• George, L., Tauri, J., & MacDonald, T. A. o T. L. (Eds.). (2020). Indigenous research ethics : claiming research sovereignty beyond deficit and the colonial legacy. Emerald Publishing.
  • Andersen, C., & O’Brien, J. M. (2017). Sources and Methods in Indigenous Studies (1st ed.). Routledge.
  • Minthorn, R. S., & Shotton, H. J. (Eds.). (2018). Reclaiming Indigenous research in higher education. Rutgers University Press.
  • McGregor, D., Restoule, J.-P., & Johnston, R. (Eds.). (2018). Indigenous research : theories, practices, and relationships. Canadian Scholars.
  • Aikau, H. K., Brown, M. A., Chang, D. A., Hall, L. K., Kahakalau, K., Meyer, M. A., Nu’uhiwa, K., Perkins, ’Umi, Vaughan, M. B., & ho’omanawanui, ku’ualoha. (2019). The past before us : Moʻokūʻauhau as methodology (N. Wilson-Hokowhitu, Ed.). University of Hawaii Press.
  • Archibald, J.-A., Lee-Morgan, J., & De Santolo, J. (Eds.). (2019). Decolonizing research : indigenous storywork as methodology. ZED Books Ltd.
  • Colliver, Y., & Lee-Hammond, L. (2017). Indigenous Methodologies in Education Research: Case Study of Children’s Play in Solomon Islands. In The SAGE Handbook of Outdoor Play and Learning (pp. 495–510).
  • Braun, K. L., Browne, C. V., Ka’opua, L. S., Kim, B. J., & Mokuau, N. (2014). Research on indigenous elders: from positivistic to decolonizing methodologies. The Gerontologist, 54(1), 117–126.
  • Ocampo, D. (2023). Where We Belong :  Chemehuevi and Caxcan Preservation of Sacred Mountains /. The University of Arizona Press.
  • McClean, M., & Waters, M. (2020). Indigenous epistemology : descent into the womb of decolonized research methodologies. Peter Lang.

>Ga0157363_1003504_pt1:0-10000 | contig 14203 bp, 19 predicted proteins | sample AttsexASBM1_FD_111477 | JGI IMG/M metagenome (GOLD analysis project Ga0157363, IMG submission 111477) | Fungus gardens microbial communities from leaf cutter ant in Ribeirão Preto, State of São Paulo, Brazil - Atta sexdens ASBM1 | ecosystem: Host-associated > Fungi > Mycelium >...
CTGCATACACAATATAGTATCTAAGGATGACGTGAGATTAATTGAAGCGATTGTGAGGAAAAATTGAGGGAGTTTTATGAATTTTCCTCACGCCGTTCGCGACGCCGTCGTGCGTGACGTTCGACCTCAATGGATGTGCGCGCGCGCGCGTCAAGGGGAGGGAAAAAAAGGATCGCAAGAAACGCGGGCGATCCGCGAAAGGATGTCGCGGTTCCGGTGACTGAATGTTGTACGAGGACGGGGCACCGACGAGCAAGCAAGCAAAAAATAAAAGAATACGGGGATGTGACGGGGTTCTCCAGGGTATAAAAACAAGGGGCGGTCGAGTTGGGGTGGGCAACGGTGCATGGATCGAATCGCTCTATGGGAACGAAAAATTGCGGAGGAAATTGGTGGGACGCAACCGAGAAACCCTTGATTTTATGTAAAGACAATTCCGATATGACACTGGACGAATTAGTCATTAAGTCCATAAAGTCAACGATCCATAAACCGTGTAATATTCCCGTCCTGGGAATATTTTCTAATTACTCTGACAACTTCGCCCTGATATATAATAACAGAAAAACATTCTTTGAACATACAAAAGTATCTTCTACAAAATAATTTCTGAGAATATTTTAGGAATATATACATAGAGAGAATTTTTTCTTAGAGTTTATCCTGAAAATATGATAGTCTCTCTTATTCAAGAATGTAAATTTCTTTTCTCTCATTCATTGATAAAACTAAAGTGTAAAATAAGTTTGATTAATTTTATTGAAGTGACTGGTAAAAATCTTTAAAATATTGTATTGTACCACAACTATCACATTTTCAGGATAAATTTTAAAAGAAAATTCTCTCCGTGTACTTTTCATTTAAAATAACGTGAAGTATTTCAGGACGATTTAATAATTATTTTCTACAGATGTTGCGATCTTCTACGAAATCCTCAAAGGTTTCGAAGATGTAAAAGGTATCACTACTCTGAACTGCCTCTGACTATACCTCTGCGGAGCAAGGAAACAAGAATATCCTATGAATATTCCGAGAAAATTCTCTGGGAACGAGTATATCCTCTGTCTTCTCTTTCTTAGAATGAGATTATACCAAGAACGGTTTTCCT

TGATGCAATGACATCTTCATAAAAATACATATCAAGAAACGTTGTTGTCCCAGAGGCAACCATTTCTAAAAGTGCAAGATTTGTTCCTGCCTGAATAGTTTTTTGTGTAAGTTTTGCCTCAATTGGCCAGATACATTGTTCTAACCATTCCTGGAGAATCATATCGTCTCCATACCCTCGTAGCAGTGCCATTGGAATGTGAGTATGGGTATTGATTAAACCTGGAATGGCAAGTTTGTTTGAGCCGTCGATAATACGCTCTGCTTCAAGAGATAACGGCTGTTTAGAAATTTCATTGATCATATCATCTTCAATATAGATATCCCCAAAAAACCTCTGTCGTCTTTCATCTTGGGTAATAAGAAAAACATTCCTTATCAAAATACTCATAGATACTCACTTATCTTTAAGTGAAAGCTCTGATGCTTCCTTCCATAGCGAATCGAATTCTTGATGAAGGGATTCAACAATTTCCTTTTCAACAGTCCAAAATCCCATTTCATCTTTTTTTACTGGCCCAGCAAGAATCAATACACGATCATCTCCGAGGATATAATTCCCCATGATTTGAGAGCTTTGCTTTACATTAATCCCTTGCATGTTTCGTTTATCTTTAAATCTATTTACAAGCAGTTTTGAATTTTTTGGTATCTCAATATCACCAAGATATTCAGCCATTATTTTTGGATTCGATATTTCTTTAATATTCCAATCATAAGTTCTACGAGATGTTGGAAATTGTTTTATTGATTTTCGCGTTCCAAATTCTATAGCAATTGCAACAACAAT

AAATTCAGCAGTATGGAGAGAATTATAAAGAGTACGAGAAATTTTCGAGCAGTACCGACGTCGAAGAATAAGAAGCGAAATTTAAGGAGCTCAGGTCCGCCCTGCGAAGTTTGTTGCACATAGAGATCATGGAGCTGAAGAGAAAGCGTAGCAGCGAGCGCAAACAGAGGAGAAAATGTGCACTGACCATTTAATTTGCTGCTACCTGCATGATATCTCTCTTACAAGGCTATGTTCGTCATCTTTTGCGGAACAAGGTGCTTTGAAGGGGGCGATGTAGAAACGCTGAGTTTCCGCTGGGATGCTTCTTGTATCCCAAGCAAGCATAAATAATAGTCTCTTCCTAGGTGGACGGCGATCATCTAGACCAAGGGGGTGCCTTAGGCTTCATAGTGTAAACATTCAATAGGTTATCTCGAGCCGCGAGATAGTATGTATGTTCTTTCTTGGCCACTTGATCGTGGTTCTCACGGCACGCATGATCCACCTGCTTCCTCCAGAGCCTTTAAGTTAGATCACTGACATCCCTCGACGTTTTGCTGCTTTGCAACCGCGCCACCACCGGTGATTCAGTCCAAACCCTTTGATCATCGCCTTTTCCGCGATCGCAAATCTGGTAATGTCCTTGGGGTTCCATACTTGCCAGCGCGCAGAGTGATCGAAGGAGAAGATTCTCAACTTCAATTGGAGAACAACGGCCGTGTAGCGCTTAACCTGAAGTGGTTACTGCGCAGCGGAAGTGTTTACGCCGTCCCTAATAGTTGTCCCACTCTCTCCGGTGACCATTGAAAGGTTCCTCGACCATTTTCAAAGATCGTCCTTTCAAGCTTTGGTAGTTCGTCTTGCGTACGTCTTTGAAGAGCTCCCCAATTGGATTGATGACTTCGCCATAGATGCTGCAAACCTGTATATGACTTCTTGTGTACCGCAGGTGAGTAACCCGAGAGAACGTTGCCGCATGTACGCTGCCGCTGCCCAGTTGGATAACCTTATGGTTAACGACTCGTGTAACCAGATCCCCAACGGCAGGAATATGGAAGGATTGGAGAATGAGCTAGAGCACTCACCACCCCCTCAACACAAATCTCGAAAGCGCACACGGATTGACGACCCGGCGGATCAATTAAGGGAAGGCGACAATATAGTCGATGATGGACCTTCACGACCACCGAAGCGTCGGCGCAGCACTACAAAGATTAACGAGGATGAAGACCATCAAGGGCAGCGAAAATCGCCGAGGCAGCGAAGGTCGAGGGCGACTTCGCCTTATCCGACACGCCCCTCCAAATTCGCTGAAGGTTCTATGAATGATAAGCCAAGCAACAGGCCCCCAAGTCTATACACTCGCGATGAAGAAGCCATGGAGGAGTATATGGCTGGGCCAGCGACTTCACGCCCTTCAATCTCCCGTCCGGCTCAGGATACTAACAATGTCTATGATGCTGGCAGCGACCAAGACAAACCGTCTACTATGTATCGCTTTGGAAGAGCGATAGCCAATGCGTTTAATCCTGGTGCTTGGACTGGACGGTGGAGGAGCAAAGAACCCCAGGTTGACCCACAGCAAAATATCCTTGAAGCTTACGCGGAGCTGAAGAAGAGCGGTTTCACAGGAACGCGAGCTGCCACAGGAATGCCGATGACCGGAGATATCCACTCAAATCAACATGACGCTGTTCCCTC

• Sumida Huaman, E., & Martin, N. D. (Eds.). (2023). Indigenous research design : transnational perspectives in practice. Canadian Scholars.
  • Garcia, J., Tenakhongva, S., & Honyouti, B. (2019). Indigenous Teachers: 103At the Cross-Roads of Applying Indigenous Research Methodologies. In Applying Indigenous Research Methods (1st ed., pp. 103–121). Routledge.
  • Wilson, S., Breen, A. V., & DuPré, L. (Eds.). (2019). Research and reconciliation : unsettling ways of knowing through indigenous relationships. Canadian Scholars.
  • Groh, A. (2018). Research methods in Indigenous contexts. Springer.
  • Hess, J. B. (Ed.). (2021). Digital mapping and Indigenous America. Routledge.
  • McGregor, D., Restoule, J.-P., & Johnston, R. (Eds.). (2018). Indigenous research : theories, practices, and relationships. Canadian Scholars.

Community and Online Resources

Campus Resources

School of Indigenous & Canadian Studies: Offers a broad range of interdisciplinary undergraduate & graduate courses.

Centre for Indigenous Support and Community Engagement: Supports First Nation, Métis and Inuit peoples who work and study at Carleton.

MacOdrum Library: The heart of Carleton as a place to access information but also as a space for our community to gather and learn.

Carleton Research: Research stories and news from the Office of the Vice-President of Research and International.

Carleton Office for Research Initiatives & Services: Supports for the Carleton research community including supporting and strengthening grant applications and facilitating services.

Migwetch, Niá:wen, Maarsii and thank you for your interest in conducting ethical and responsible Indigenous research!